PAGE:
The Poy Sang Long Ceremony takes place every year between March 20 and mid-April. This year it will be celebrated from the 4th to 6th of April, in Chiang Mai and other northern Thai towns, but the Mae Hong Son’s version has a unique flavour.
This colorful festival is an ordination ceremony celebrated according to Shan or Tai Yai‘s beliefs. Its name means “ordaining the beloved sons”. Young boys from 7 to 14 years old go to Shan temples to be ordained as novices. They will learn the tenets of Buddhist teaching and the self-discipline required of a monk. After being ordained they will stay in the monastery for a period of time that can vary from one week to many months.
On the first day of the festival, the boys have their heads shaved and are anointed with turmeric and dressed up in the colours of a Thai Yai prince, with traditional accessories: long white socks, plenty of jewellery, a head cloth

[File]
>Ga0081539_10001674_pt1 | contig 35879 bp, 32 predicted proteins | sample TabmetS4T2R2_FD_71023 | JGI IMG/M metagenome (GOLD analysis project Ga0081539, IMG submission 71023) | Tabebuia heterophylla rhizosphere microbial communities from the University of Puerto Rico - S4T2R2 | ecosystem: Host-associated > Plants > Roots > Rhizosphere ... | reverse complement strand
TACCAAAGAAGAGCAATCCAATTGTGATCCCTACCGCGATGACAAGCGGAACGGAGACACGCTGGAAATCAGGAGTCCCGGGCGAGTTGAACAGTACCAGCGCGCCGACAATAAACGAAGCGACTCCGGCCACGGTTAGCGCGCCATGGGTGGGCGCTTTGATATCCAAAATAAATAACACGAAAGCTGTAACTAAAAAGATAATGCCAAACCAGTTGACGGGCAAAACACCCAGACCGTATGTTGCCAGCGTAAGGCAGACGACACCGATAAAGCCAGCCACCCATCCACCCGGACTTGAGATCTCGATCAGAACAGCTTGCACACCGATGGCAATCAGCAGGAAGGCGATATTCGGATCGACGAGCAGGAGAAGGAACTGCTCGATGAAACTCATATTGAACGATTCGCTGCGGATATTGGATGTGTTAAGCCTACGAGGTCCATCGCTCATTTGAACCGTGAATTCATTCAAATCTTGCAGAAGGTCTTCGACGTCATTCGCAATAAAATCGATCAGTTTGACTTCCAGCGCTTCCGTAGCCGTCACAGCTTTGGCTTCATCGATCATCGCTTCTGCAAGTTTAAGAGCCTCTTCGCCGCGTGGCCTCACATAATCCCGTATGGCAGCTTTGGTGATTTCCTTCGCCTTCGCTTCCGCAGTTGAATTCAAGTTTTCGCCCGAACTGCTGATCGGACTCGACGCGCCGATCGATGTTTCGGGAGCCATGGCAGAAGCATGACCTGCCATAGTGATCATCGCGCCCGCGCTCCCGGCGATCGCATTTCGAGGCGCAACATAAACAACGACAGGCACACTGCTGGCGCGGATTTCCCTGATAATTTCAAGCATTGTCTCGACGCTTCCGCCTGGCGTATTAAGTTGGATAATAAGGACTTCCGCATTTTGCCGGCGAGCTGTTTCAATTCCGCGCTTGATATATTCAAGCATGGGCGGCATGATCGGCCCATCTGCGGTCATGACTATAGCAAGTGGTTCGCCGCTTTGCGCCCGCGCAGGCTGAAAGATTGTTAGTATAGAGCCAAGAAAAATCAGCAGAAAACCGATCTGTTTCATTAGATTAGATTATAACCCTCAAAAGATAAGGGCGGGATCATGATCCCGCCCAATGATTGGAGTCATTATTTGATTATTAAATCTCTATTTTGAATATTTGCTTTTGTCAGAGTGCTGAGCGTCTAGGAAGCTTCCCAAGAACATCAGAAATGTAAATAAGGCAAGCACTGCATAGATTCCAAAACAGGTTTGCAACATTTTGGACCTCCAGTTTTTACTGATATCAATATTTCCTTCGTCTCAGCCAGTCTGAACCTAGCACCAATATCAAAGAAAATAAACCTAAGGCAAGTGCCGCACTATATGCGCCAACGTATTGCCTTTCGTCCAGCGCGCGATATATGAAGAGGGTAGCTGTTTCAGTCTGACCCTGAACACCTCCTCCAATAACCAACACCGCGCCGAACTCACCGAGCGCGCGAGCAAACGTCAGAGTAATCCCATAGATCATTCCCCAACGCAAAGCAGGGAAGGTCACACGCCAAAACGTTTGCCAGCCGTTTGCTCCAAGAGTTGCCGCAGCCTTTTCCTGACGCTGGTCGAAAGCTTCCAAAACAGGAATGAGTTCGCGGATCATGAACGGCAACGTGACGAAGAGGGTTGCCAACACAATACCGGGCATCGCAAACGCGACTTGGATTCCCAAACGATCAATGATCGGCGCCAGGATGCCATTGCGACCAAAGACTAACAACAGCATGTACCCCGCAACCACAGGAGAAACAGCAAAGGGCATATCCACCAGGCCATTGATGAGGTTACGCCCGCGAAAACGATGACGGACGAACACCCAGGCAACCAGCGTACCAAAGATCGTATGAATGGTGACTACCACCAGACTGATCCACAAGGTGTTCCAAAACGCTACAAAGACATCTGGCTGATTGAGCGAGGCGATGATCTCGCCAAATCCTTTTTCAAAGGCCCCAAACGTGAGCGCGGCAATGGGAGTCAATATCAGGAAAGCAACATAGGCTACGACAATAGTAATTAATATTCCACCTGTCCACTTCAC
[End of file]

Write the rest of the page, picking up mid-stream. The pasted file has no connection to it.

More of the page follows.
decorated with fresh flowers, a golden umbrella and heavy face make-up. They are then announced to the guardian spirit of the town and taken around the temples. The second day brings general merry-making and a spectacular parade, headed by a drummer and a richly decorated riderless horse, which is believed to carry the town’s guardian spirit. The boys, still in their finery, are each carried on the shoulders of a chaperone, accompanied by musicians and bearers of traditional offerings. In the evening, the novices tuck into a sumptuous meal, waited on by their parents and relatives, before the ordination ceremony in the temple on the third day.
In Chiang Mai, you can witness this beautiful ceremony at Pa Pao Temple, on Maninoparat Road